Goodman, the golfer, blazed through all the preliminary matches through the year, and was a certainty to win the national title, until Time stepped in with a colored photograph, and that finished Goodman.
The sporting world owes a great deal of thanks to Joe Louis, who has broken Time magazine’s jinx. From now on, nobody need be superstitious about it.
Time magazine
Letters, Jan. 5, 1942
Monday, Jan. 05, 1942
Cover Jinx
TIME cover jinx still seems to be working. Latest casualties: Husband Kimmel, Fedor von Bock.
J. F. R.
Washington, D.C.
> TIME’S “cover jinx” has sometimes appeared to work on sports figures but not on others. Franklin Roosevelt, who has appeared on TIME’S cover six times (including this week) since 1923 has, apparently, never felt it. No jinx operated on Admiral Kimmel or General von Bock: the Admiral was placed on the cover after the news of Pearl Harbor arrived; of the General TIME said in its cover story, “when a list is made of the generals who have done most to whittle down Germany’s chances of victory the name of Bock may lead all the rest.” TIME hopes Admiral Yamamoto may rank as a sports figure.—ED.
Time magazine
Publisher’s Letter: Dear TIME-Reader
Monday, Aug. 15, 1955
Actually, the myth of the TIME sports-cover jinx has never been more than just a myth since it first started back in the ‘30s. As happens to everybody, TIME sports-cover subjects sometimes had tough breaks. In most cases, they went right on setting new records and winning new honors.
Sports Illustrated
October 08, 1973
19th Hole: The Readers Take Over
As a Pittsburgh Pirate fan I thoroughly enjoyed your article Churned by the Gut-Grinder (Sept. 24). You have reported the frantic National League East race perfectly. But why did you put Danny Murtaugh on the cover? All year the team or player featured on the cover has proceeded to drop out of the lead in the division or gone on a losing streak. Starting off on April 9 was Steve Carlton, who has had a bad season. Next, on April 30, were the San Francisco Giants, who eventually dropped out of first place. Wilbur Wood was on the June 4 cover and ended up having a losing streak. The hot New York Yankees followed (July 2), and they soon turned cold. Carlton Fisk and the Red Sox (July 30) barely touched first place. Everybody was sure the Dodgers would win a division title this year, but after being on your Aug. 20 cover they lost their big lead. Now we come to the Pirates, who rose out of last place to take over first—but not for long. My poor team lost seven of its next 11.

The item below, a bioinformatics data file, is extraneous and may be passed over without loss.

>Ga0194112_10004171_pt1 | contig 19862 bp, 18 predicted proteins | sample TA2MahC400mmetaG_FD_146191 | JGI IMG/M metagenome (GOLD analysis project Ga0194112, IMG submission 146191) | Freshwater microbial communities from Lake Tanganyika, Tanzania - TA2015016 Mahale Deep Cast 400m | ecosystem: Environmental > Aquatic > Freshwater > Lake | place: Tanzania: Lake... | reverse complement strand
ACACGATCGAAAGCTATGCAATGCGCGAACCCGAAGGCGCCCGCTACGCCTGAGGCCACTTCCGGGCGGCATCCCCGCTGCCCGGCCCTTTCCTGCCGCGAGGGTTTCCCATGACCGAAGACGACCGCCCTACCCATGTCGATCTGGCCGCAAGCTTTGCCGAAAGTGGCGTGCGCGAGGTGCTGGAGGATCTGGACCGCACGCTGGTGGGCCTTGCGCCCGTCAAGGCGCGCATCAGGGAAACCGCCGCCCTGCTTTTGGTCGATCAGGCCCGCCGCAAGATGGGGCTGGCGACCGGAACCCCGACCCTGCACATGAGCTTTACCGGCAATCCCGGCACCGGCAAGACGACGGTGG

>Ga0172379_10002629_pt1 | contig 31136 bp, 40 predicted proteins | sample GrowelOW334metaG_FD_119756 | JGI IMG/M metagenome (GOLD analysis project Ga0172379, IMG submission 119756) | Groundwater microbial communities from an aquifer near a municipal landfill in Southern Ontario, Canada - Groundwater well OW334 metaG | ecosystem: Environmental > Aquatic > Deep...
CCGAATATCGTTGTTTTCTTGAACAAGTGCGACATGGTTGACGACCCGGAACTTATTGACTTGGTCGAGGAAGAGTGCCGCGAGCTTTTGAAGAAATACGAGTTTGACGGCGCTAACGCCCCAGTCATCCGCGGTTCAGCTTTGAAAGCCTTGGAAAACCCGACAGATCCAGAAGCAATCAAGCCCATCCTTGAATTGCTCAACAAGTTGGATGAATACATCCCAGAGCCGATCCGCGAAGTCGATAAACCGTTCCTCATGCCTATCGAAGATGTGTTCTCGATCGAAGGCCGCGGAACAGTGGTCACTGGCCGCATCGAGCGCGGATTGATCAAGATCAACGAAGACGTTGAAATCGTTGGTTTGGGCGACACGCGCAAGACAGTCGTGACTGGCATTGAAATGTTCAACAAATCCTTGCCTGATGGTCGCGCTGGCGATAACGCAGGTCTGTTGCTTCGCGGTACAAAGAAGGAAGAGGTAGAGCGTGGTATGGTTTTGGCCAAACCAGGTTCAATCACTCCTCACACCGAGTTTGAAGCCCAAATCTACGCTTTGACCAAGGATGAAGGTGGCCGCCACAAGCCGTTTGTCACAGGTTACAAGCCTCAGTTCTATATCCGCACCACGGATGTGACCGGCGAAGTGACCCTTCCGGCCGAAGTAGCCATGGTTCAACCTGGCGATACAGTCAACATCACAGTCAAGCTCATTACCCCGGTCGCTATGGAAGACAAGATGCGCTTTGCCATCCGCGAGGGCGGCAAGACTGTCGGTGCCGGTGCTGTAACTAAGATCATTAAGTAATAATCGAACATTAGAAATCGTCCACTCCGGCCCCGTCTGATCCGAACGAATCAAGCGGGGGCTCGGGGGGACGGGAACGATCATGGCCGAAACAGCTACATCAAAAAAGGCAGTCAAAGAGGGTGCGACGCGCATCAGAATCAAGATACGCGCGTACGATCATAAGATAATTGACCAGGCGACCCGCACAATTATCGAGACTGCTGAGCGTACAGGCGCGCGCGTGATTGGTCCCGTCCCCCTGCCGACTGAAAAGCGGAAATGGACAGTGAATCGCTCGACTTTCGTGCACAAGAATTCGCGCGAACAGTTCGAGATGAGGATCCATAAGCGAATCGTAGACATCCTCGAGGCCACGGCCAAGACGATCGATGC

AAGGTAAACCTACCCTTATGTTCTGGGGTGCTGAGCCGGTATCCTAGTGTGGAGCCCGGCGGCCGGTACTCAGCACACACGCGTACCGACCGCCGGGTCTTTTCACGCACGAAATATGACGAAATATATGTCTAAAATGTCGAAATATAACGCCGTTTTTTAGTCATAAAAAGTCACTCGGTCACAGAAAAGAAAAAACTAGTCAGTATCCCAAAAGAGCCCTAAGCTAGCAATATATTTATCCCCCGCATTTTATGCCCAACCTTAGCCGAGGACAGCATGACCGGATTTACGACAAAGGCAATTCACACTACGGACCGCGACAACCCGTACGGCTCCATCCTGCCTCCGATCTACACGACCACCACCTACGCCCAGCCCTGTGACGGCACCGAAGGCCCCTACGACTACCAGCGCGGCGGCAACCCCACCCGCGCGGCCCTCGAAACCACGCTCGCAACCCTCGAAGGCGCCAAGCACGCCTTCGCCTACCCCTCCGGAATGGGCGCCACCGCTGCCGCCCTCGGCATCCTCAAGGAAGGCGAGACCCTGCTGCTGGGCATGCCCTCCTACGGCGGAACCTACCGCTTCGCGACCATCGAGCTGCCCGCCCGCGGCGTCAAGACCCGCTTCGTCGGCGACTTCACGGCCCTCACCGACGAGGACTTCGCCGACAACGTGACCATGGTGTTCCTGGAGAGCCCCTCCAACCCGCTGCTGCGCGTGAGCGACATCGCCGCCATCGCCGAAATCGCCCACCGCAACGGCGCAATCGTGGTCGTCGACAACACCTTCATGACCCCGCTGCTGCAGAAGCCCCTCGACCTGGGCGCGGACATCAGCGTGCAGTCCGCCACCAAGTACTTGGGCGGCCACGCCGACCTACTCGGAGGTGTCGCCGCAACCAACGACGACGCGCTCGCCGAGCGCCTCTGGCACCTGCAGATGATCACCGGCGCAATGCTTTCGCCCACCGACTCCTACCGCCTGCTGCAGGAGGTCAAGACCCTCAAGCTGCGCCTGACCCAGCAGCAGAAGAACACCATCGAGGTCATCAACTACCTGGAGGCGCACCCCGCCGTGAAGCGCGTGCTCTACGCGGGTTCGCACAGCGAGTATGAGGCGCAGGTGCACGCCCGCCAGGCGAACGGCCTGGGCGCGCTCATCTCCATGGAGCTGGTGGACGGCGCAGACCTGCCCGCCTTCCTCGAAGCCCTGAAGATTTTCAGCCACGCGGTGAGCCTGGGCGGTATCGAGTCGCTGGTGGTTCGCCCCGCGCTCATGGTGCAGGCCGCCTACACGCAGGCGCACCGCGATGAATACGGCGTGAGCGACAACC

The rumor that any team or athlete appearing on your cover is jinxed was certainly enhanced when Texas, which you so boldly proclaimed No. 1 on your Sept. 10 cover, was defeated in its very first game. Then the next week you turn right around and select the Miami Dolphins, thus breaking their string of victories. Could you arrange a cover story on Navy in late November?
Lieut. Colonel, USA
West Point, N.Y.
Google Books
Jim Murray: An Autobiography
By Jim Murray
New York, NY: Macmillan Pub. Co.
Pg. 85: 
One curious outgrowth of the Hogan bus accident (1955—ed.) was that it gave birth to the myth of a Time, Inc. cover jinx. Time magazine had an infelicitous run. It put Hogan on the cover and he nearly lost his life—and career—to a bus accident. They put the prizefighter Sugar Ray Robinson on the cover—and he was one of about three prizefighters who had ever made it—and he promptly lost the first fight of his professional career.  (...) Unreasonably enough, this translated in the public mind into a jinx label on that other Time, Inc., publication, Sports Illustrated.

Posted by Barry Popik
New York CityMedia/Newspapers/Magazines/Internet • Wednesday, December 08, 2010 • Permalink